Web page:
In Kuwait police, acting on tips, found 20 tons of ammunition (mostly) and weapons hidden in some homes near the Iraq border. Most worrisome was the presence of 144 kg (316 pounds) of explosives and over 200 grenades. These are for terror attacks and Kuwait suffered the last one in June. Interrogation of those using the buildings revealed that the stuff was smuggled in as part of an Iranian sponsored effort to create a large Shia terrorist organization in Kuwait. Iran was using Hezbollah operatives in Iraq to handle a lot of this. Iran has long supported Islamic terrorism among the Shia minority (30 percent) of Kuwait. This is especially true since Kuwait allows the United States to station over 12,000 troops in Kuwait, mainly (and very openly) to discourage any Iranian (or Iraqi) invasion threats. But Kuwait also has a lot of wealthy Sunni Arab families willing to fund Islamic terrorist groups, even those as extreme as al Qaeda or ISIL. Since 2014 Saudi Arabia and Kuwait, the two major sources of Islamic terrorist funding, agreed that outfits like ISIL are a threat to even Islamic conservatives and must be destroyed. The Saudis and Kuwaitis have not been able to stop all the ISIL donations but have greatly reduced the flow of cash out and Islamic terrorists in. Most Kuwaitis are more concerned with their neighbors (especially Shia dominated Iraq and Iran) invading and that provides the police with more tips on possible terrorist activity. Iran will deny the latest revelations and keep on trying.   

August 12, 2015: American warplanes began operating out of the eastern Turkey airbase at Incirlik (150 kilometers north of Syria) to attack ISIL targets in Syria. In late 2014 the U.S. announced an agreement with Turkey to use Turkish bases (including Incirlik) to support the fight against ISIL. The next day the Turkish government denied that this was the case. While the Turkish parliament had approved such cooperation, the anti-American Turkish president had to agree to implement these new rules and until the recent PKK problems the Turkish president had refused to do so.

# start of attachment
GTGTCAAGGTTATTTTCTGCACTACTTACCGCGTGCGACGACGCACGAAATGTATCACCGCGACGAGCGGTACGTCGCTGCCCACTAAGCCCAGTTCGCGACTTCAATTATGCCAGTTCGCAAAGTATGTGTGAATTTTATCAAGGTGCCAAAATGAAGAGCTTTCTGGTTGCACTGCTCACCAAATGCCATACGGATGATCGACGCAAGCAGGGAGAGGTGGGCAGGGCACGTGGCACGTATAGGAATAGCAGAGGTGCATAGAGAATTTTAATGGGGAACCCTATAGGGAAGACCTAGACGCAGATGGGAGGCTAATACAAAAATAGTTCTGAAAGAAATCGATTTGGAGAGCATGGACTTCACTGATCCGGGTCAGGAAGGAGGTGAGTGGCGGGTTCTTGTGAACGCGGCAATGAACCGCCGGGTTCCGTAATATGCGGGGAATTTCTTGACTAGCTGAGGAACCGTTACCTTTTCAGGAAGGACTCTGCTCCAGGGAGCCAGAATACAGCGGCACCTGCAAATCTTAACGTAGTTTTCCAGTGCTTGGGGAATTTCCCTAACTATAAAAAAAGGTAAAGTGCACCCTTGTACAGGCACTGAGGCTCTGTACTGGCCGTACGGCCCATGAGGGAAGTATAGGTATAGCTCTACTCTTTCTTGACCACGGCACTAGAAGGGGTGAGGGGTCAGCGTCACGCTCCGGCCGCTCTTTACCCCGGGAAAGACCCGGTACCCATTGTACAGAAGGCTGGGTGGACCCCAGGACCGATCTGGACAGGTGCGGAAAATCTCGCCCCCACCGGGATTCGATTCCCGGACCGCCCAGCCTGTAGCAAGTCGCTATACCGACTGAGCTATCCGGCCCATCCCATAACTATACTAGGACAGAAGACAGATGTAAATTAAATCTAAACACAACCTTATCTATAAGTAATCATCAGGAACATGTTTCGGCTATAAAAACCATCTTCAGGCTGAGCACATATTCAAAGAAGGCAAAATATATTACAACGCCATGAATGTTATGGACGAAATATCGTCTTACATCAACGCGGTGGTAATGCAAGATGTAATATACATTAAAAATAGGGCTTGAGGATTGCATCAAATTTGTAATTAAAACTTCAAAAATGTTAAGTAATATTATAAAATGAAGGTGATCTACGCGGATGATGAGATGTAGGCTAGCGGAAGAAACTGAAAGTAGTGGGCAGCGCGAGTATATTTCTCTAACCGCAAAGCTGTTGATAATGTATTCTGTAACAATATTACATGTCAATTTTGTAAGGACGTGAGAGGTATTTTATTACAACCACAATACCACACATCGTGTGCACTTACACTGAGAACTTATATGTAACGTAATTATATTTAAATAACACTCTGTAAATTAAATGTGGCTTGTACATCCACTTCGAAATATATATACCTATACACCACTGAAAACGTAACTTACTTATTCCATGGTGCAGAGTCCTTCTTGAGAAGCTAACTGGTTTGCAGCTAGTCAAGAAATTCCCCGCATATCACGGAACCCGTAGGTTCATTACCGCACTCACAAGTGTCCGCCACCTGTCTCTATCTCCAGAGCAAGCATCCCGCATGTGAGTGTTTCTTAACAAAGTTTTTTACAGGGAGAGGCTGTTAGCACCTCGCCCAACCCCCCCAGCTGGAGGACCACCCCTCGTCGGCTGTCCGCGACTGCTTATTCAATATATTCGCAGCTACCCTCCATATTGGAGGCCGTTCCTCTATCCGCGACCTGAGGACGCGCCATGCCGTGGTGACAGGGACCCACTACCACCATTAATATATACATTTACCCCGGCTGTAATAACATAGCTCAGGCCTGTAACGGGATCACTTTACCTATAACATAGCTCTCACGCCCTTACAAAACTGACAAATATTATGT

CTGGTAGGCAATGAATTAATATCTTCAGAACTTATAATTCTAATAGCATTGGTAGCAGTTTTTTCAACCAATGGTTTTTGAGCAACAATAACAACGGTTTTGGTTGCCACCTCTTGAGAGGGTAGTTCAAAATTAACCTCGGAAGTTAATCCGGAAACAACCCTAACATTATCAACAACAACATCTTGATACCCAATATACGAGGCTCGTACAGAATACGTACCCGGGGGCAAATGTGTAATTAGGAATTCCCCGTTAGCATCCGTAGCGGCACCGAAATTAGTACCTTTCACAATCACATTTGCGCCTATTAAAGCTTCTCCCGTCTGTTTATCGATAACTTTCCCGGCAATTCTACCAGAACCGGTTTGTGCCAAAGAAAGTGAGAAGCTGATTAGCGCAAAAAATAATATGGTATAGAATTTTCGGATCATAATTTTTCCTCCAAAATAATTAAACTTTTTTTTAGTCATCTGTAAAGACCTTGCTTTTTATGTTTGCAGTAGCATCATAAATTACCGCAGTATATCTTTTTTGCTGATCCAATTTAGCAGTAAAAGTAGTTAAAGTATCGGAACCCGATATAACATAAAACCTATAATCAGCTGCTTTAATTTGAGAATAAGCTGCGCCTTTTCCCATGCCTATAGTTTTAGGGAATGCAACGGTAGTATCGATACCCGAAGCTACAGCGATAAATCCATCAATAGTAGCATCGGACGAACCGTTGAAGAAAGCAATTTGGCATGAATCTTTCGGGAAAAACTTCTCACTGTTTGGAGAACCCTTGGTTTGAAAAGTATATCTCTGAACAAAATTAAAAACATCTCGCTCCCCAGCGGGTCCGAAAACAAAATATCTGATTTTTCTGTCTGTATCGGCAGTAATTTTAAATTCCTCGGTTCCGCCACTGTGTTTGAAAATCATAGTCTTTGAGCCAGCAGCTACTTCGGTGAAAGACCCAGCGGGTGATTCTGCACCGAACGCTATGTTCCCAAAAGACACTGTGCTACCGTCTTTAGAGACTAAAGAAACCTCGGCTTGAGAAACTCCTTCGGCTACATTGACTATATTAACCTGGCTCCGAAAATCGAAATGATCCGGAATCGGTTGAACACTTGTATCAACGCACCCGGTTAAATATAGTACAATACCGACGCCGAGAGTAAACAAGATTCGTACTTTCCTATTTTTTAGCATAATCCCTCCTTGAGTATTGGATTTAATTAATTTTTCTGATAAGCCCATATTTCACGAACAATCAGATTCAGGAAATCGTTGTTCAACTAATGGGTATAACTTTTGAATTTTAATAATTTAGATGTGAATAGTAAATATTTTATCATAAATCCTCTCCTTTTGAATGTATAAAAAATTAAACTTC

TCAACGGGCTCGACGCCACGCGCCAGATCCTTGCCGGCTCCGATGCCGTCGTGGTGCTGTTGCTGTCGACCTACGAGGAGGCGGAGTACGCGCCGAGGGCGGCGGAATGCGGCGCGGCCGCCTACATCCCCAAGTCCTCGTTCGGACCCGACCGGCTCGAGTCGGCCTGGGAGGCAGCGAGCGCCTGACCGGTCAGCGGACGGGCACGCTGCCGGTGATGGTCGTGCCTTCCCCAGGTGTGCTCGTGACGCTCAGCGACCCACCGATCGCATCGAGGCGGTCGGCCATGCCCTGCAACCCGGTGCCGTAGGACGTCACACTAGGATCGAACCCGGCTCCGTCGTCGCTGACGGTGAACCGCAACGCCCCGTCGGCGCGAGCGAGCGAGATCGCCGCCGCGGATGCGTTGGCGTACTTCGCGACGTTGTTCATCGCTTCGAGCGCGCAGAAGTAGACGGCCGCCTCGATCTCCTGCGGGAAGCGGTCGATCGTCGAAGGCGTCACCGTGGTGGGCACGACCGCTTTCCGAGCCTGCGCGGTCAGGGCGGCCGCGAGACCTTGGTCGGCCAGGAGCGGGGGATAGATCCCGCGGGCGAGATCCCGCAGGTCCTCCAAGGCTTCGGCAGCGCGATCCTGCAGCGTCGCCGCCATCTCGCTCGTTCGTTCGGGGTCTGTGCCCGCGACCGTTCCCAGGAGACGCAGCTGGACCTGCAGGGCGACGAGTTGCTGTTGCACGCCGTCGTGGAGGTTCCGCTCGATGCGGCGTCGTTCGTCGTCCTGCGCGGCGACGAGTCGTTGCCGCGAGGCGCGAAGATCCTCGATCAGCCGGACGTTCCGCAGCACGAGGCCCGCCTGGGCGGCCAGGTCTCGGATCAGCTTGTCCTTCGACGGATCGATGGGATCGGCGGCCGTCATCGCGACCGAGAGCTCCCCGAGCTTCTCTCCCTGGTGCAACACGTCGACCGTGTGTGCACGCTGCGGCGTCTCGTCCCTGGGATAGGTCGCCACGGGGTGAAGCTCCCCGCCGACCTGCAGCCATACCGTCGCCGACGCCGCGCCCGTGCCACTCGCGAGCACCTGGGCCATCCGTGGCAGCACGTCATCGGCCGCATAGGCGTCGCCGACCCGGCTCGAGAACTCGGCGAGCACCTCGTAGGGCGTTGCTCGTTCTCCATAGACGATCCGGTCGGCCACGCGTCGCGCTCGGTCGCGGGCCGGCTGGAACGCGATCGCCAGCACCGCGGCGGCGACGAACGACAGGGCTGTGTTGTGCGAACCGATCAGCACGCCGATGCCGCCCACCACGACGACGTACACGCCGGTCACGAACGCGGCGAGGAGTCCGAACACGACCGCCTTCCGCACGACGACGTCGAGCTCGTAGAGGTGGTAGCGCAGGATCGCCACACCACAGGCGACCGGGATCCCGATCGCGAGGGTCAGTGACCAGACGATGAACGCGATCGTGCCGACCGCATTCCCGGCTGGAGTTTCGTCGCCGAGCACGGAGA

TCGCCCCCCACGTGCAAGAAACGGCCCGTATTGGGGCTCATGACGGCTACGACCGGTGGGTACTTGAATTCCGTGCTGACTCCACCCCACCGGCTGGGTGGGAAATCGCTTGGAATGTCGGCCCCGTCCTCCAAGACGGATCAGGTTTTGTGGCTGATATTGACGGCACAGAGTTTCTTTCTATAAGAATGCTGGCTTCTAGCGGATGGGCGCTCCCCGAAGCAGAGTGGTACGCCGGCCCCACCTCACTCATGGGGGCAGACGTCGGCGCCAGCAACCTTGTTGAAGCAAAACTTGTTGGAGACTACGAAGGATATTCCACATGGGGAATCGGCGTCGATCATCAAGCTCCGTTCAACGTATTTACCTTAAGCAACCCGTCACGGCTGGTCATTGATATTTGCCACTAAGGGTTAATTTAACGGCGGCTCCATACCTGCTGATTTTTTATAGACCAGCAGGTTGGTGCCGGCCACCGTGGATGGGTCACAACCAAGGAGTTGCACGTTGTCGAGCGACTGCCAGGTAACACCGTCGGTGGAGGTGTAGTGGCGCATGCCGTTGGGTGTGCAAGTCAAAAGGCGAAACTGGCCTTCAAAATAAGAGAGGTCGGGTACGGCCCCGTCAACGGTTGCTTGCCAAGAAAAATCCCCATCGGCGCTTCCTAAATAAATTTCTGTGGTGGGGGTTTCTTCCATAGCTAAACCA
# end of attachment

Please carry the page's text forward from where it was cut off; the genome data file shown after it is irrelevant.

August 10, 2015: Iranian leaders are openly admitting that Iran is determined to do whatever it must to keep ISIL, or any other anti-Shia Sunni radicals away from the Shia holy places in southern Iraq. At present this means a large and growing Quds Force presence in Iraq and Syria. But if the holy places become threatened, military intervention is not ruled out.

August 7, 2015: Over 20,000 people demonstrated against corruption in Baghdad. This is the more visible evidence of growing demands for less corruption and more efficient government. The appearance of ISIL last year and the recent (quite normal) heat wave has generated a lot more enthusiasm for anti-corruption measures. The worsening electricity shortages have fed this sentiment and the government is trying to respond.